Glencore Elects First Female Board Director in Patrice Merrin
Mining conglomerate Glencore has ended its reign as the last bastion of all-male boards in the FTSE 100, appointing Canadian Patrice Merrin as its first female board director.
At its annual meeting a month ago, Glencore chairman Tony Hayward expressed the company’s desire to elect a female director by the end of the year. According to business leaders around the globe, the move is a “breakthrough” of “enormous significance.”
Merrin, 64, has worked for the mining group Sherritt for 10 years, rising up to chief operating officer before exiting in 2004. Merrin has also been director of another Canadian miner, Stillwater, as well as spending two years at Canada’s biggest thermal coal producer, Luscar.
Announcing the onset of Merrin, Hayward said: "On behalf of the board I am delighted to announce the appointment of Patrice Merrin. Patrice's in-depth experience of operating across the resources sector will help strengthen the board's ability to work with the opportunities and challenges presented by the global extractive industry. Her record of non-executive director appointments, activist involvement and industry advisory board service is also an excellent complementary skill set to our board.”
Despite Merrin’s appointment, women remain scare among Glencore’s top leadership, which is headed by Chief Executive Ivan Glasenberg, the company’s second largest shareholder with a more-than eight percent stake.
Glencore is one of the largest commodity trader and mining companies in the world.
Vale invests $150mn to extend life of Manitoba operations
Vale has announced a $150mn CAD investment to extend current mining activities in Thompson, Manitoba by 10 years while aggressive exploration drilling of known orebodies holds the promise of mining well past 2040.
Global energy transition is boosting the market for nickel
The Thompson Mine Expansion is a two-phase project. The announcement represents Phase 1 and includes critical infrastructure such as new ventilation raises and fans, increased backfill capacity and additional power distribution. The changes are forecast to improve current production by 30%.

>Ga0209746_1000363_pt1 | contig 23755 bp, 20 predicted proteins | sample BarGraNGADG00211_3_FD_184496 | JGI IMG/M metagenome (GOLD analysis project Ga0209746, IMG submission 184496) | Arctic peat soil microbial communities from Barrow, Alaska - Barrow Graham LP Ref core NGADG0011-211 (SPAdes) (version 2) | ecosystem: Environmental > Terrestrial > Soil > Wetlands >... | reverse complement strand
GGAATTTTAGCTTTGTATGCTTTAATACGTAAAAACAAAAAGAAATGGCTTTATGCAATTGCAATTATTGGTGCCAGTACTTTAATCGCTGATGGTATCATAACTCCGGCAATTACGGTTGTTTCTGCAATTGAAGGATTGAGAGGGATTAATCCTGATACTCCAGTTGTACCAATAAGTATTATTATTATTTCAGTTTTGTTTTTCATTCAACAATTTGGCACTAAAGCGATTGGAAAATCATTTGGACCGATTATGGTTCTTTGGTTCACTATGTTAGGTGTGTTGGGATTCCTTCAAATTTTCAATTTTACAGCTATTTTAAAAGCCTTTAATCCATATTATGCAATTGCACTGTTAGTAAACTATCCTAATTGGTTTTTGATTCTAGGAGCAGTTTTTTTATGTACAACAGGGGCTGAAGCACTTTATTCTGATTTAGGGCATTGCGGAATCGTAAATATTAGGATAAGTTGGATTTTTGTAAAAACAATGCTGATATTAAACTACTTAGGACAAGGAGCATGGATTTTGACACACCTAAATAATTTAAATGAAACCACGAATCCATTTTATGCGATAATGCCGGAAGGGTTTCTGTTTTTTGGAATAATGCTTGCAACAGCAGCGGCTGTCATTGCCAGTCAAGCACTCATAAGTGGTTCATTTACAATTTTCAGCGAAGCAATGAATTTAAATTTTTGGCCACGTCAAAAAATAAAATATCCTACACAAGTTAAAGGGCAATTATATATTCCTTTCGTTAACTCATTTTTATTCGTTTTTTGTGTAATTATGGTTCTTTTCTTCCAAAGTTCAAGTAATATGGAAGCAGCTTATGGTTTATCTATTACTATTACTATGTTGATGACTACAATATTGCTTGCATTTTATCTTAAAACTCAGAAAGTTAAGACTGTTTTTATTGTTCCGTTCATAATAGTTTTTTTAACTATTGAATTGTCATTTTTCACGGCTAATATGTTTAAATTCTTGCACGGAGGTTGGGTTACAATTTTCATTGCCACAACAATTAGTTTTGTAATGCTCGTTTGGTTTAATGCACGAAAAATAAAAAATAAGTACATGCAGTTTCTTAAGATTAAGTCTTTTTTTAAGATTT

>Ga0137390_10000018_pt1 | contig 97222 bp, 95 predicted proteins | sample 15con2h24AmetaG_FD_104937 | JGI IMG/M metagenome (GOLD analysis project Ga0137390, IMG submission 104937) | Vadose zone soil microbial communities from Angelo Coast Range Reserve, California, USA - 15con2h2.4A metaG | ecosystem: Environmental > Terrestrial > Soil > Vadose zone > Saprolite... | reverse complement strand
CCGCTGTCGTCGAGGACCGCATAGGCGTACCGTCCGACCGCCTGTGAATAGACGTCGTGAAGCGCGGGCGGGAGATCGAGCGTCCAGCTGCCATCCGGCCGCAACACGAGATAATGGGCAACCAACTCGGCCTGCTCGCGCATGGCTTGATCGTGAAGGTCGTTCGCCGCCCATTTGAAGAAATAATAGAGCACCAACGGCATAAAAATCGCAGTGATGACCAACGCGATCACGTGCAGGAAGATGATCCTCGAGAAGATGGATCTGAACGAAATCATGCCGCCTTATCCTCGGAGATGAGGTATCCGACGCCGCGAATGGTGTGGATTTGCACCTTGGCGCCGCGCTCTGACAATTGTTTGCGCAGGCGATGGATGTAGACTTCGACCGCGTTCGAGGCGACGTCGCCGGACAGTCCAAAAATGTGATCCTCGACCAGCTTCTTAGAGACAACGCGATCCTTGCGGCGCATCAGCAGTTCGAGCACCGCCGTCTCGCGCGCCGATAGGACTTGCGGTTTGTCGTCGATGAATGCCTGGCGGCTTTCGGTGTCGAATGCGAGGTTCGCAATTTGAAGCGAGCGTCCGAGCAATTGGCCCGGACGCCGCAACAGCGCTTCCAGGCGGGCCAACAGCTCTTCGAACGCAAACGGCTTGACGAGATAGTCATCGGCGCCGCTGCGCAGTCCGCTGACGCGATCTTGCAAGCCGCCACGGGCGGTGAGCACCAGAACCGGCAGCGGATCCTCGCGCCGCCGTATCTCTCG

“This is the largest single investment we have made in our Thompson operations in the past two decades,” said Mark Travers, Executive Vice-President for Base Metals with Vale. “It is significant news for our employees, for the Thompson community and for the Province of Manitoba.
“The global movement to electric vehicles, renewable energies and carbon reduction has shone a welcome spotlight on nickel – positioning the metal we mine as a key contributor to a greener future and boosting world demand. We are proud that Thompson can be part of that future and part of the low carbon solution.”
Vale continues drilling program at Manitoba
Coupled with today’s announcement, Vale is continuing an extensive drilling program to further define known orebodies and search for new mineralization.
“This $150mn investment is just one part of our ambitious Thompson turnaround story. It is an indicator of our confidence in a long future for the Thompson operations,” added Dino Otranto, Chief Operating Officer for Vale’s North Atlantic Base Metals operations.
“Active collaboration between our design team, technical services, USW Local 6166, and our entire Thompson workforce has delivered a safe, efficient and fit-for-purpose plan that will enable us to extract the Thompson nickel resources for many years to come.”
The Thompson orebody was first discovered in 1956 by Vale (then known as Inco) following the adoption of new exploration technology and the largest exploration program to-date in the company’s history. Mining of the Thompson orebody began in 1961.
“We see the lighting of a path forward to a sustainable and prosperous future for Vale Base Metals in Manitoba,” said Gary Annett, General Manager of Vale’s Manitoba Operations.